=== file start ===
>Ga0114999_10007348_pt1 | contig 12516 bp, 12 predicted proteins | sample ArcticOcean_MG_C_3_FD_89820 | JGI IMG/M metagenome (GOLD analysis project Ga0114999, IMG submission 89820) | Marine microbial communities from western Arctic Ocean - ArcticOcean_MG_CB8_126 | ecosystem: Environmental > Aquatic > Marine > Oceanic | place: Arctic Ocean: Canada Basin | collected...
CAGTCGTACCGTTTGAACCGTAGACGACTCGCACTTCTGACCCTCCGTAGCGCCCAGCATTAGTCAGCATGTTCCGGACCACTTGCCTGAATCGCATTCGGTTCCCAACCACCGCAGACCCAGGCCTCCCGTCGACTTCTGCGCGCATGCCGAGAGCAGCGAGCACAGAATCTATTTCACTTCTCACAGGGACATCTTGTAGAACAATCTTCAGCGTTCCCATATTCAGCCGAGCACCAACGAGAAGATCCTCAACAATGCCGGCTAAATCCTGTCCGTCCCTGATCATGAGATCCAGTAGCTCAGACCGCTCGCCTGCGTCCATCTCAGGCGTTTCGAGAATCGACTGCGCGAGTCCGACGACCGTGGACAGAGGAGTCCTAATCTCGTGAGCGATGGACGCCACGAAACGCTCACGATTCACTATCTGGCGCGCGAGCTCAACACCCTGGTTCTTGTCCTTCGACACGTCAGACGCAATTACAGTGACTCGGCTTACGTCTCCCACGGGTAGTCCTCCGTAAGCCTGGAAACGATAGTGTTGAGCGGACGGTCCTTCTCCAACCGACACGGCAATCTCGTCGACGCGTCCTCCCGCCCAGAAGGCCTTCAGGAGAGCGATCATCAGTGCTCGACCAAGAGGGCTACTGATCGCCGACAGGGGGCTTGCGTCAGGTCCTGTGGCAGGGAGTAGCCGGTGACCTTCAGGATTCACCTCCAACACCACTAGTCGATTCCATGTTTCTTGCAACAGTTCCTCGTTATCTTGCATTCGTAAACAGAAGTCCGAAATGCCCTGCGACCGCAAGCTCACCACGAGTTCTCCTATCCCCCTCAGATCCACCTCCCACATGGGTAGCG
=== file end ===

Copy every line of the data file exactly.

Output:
>Ga0114999_10007348_pt1 | contig 12516 bp, 12 predicted proteins | sample ArcticOcean_MG_C_3_FD_89820 | JGI IMG/M metagenome (GOLD analysis project Ga0114999, IMG submission 89820) | Marine microbial communities from western Arctic Ocean - ArcticOcean_MG_CB8_126 | ecosystem: Environmental > Aquatic > Marine > Oceanic | place: Arctic Ocean: Canada Basin | collected...
CAGTCGTACCGTTTGAACCGTAGACGACTCGCACTTCTGACCCTCCGTAGCGCCCAGCATTAGTCAGCATGTTCCGGACCACTTGCCTGAATCGCATTCGGTTCCCAACCACCGCAGACCCAGGCCTCCCGTCGACTTCTGCGCGCATGCCGAGAGCAGCGAGCACAGAATCTATTTCACTTCTCACAGGGACATCTTGTAGAACAATCTTCAGCGTTCCCATATTCAGCCGAGCACCAACGAGAAGATCCTCAACAATGCCGGCTAAATCCTGTCCGTCCCTGATCATGAGATCCAGTAGCTCAGACCGCTCGCCTGCGTCCATCTCAGGCGTTTCGAGAATCGACTGCGCGAGTCCGACGACCGTGGACAGAGGAGTCCTAATCTCGTGAGCGATGGACGCCACGAAACGCTCACGATTCACTATCTGGCGCGCGAGCTCAACACCCTGGTTCTTGTCCTTCGACACGTCAGACGCAATTACAGTGACTCGGCTTACGTCTCCCACGGGTAGTCCTCCGTAAGCCTGGAAACGATAGTGTTGAGCGGACGGTCCTTCTCCAACCGACACGGCAATCTCGTCGACGCGTCCTCCCGCCCAGAAGGCCTTCAGGAGAGCGATCATCAGTGCTCGACCAAGAGGGCTACTGATCGCCGACAGGGGGCTTGCGTCAGGTCCTGTGGCAGGGAGTAGCCGGTGACCTTCAGGATTCACCTCCAACACCACTAGTCGATTCCATGTTTCTTGCAACAGTTCCTCGTTATCTTGCATTCGTAAACAGAAGTCCGAAATGCCCTGCGACCGCAAGCTCACCACGAGTTCTCCTATCCCCCTCAGATCCACCTCCCACATGGGTAGCG